Luang Prabang – These stories were waiting here. You just need to get here to set them free. If you’d ask, I’d say they were in the river. Talking about this ancient city where last night I dined at the Indochina restaurant, situated prominently on a corner, the former residence of the personal physician to the king, with Luang Prabang already an empire capital for 800 years.
There was live music, seven musicians, all old men, youngest guy in his late sixties, four on Oh-ee, one on balaphone or xylophone, another man on a stringed instrument we’d call a Chinese dulcimer, and a drum. And off on the side, an old lady was playing little hand cymbals, going chinggggg…chink, chinnnng…chink, setting a slow, foot-tapping beat.
They were playing for a group of forty retired Thai teachers from the teacher’s union, all dressed in their finest, having dinner out on a trip to northern Laos. They were from Udon Thani, one of them told me, a short, chubby lady with too much makeup, who had just come off a solo performance to a Traditional Thai melody. She was a pro, and gave her colleagues a beautiful show, the arch of her hand evidencing her many years of practice.
Could her work, like Mozart’s, stand eternal? Would her dance be remembered by her children? Could her art form be appreciated by her grandchildren or those who followed, or was it just for the moment, for her aging colleagues, and me sitting off to the side, watching her slowly trace a precise line through the air with her arched hand, the other hand with thumb and index finger forming a circle, as if on a string, the disciplined and measured step, the bend of her knee in a curtsied dip, her studied grace and synchronized elegance, her beauty.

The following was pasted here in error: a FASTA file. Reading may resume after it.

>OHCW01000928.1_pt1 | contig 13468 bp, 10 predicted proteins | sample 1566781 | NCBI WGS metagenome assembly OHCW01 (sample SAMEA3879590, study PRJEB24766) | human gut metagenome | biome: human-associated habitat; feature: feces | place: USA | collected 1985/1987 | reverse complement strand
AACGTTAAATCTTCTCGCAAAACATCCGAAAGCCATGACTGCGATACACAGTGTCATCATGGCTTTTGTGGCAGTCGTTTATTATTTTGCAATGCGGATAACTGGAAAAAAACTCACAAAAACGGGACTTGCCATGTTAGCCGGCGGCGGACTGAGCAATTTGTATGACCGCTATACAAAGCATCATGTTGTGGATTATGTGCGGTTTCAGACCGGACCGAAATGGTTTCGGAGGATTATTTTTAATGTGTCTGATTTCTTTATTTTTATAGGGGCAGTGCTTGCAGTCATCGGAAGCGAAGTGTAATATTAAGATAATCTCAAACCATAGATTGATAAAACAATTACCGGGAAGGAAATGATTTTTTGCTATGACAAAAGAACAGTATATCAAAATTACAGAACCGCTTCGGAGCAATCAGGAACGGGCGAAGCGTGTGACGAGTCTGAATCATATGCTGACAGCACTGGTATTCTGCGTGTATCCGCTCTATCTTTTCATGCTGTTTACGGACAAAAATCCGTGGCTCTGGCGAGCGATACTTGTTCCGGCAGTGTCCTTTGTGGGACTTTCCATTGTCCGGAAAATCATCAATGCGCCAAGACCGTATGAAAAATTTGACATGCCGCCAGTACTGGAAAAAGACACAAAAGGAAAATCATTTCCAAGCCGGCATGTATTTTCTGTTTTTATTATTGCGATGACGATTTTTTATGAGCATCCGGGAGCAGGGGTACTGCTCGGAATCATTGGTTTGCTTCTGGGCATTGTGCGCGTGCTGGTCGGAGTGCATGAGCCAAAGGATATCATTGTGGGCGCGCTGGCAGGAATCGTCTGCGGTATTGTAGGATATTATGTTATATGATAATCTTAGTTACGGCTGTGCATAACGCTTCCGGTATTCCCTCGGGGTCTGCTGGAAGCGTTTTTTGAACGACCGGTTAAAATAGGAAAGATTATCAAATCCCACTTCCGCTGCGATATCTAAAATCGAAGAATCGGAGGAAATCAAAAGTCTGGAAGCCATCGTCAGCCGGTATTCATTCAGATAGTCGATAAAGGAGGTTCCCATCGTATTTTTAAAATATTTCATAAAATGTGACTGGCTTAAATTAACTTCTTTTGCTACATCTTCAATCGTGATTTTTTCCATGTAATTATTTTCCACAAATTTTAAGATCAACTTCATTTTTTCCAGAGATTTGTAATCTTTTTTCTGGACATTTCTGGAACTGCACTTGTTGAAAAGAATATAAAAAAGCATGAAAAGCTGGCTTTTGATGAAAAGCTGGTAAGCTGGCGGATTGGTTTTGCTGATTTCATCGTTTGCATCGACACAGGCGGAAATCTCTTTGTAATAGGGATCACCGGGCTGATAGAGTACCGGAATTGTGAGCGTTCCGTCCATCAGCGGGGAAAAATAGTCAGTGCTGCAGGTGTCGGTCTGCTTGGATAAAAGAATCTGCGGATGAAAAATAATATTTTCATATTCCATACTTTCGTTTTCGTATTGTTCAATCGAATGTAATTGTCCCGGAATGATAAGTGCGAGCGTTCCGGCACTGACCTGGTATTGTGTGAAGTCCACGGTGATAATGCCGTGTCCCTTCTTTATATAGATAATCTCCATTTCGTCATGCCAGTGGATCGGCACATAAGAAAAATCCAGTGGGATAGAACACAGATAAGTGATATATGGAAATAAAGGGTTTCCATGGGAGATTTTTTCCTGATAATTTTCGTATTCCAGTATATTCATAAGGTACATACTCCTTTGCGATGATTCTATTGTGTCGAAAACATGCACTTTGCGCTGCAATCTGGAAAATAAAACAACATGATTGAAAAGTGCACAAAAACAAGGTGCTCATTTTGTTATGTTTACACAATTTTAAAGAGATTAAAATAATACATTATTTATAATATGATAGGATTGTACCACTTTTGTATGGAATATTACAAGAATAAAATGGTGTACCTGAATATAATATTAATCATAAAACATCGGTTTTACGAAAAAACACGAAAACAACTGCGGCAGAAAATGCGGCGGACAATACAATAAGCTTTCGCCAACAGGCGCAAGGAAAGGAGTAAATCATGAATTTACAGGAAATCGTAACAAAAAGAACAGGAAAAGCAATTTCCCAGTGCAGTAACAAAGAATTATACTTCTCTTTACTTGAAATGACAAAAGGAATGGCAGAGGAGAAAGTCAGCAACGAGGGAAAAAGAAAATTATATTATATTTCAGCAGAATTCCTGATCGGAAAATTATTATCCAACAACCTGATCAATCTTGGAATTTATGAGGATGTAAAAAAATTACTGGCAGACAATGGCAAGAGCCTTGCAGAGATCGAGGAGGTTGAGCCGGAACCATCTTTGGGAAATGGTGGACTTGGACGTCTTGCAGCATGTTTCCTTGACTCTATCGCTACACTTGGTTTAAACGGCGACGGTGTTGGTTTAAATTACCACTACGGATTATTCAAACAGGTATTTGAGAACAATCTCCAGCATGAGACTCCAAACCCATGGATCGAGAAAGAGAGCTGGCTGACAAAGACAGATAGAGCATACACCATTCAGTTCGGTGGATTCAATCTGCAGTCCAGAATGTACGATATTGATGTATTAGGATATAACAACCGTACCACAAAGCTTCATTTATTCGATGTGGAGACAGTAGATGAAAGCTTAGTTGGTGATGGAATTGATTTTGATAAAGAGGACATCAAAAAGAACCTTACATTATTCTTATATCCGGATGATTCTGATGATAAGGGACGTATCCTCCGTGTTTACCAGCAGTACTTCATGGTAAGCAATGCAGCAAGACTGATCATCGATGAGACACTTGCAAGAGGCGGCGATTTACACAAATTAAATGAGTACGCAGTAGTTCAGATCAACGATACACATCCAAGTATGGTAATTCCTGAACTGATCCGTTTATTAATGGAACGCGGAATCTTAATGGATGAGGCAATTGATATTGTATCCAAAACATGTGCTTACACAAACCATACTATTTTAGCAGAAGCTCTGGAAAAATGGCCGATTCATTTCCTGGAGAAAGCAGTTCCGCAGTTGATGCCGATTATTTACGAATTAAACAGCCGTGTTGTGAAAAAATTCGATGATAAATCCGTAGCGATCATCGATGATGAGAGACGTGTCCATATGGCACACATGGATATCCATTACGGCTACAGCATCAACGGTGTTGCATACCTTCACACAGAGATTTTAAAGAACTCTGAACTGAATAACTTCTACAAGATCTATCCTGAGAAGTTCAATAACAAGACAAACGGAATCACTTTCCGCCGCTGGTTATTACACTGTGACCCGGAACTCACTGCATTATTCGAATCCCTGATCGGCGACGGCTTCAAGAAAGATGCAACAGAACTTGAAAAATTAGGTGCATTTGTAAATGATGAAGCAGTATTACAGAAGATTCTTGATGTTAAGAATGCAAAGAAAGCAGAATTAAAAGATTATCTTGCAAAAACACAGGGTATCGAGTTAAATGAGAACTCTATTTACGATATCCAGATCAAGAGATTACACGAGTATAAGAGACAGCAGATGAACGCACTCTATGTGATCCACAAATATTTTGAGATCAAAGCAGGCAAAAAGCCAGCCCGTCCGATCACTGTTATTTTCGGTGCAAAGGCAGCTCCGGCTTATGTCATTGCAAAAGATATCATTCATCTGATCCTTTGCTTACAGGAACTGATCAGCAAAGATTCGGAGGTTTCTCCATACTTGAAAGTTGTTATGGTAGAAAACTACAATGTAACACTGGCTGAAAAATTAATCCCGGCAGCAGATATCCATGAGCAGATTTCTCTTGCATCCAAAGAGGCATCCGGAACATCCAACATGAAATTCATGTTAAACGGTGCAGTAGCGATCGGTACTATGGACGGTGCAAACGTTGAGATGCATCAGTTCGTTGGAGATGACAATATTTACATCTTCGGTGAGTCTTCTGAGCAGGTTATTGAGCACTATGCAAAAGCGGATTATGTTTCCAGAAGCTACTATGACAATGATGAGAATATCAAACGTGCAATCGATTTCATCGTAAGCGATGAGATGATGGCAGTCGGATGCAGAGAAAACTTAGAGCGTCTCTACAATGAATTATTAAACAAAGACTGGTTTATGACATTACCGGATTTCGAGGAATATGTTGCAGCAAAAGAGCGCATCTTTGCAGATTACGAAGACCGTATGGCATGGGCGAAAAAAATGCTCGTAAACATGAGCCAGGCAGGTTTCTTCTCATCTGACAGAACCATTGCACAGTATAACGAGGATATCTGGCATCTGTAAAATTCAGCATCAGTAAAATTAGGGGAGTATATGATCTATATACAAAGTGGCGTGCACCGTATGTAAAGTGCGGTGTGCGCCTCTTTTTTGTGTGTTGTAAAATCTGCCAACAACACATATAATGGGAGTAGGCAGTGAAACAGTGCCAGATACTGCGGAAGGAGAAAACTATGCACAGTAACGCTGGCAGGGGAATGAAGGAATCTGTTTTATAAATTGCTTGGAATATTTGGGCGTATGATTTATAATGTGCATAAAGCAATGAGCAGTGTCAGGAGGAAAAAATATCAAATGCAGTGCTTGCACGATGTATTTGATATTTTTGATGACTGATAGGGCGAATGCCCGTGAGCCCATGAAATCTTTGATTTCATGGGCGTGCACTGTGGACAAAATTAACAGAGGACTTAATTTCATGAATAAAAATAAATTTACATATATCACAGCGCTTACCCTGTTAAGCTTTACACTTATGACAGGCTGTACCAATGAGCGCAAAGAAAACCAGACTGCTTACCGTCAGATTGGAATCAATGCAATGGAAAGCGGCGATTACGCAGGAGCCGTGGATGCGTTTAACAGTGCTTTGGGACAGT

Those girls start training young, ten, eleven years old, and continue Traditional dance throughout their lives. Not all of them. Some of them turn out to be bar girl whores, trying to hook up with a farang* before they turn thirty, before that magical window of opportunity closes.
In the restaurant, the old ladies and men, too, later, got up and danced a most polished and graceful dance to one of their traditional songs. Their movements were so careful, sweet and beautiful that it brought tears to my eyes. I drained the contents of the wine glass in its entirety.
The Indochina restaurant. That might sound fancy. Not really. Five bucks, and they provided a great table off to the side in the courtyard, where there was a direct view of the band, except for all the asshole photographers from another party of about twenty, a tour group, who kept coming up and obscuring the show, shooting what looked like the best they could do from that perspective, but inadvertently had me looking at the backsides of Europeans periodically throughout the performances.
There was no end to them and their recorders. I tried to focus on my food, which incidentally, wasn’t bad for eating alone. I shared the shrimp with a cat.
The waitress was particularly efficient, but cruel. A grimness that set her firmly within the human race. She too, was doing the best she could do. I made it a point not to provoke her, or to be too demanding. She appeared as though I and the other customers, were annoying to the extreme, and that she could snap at any moment.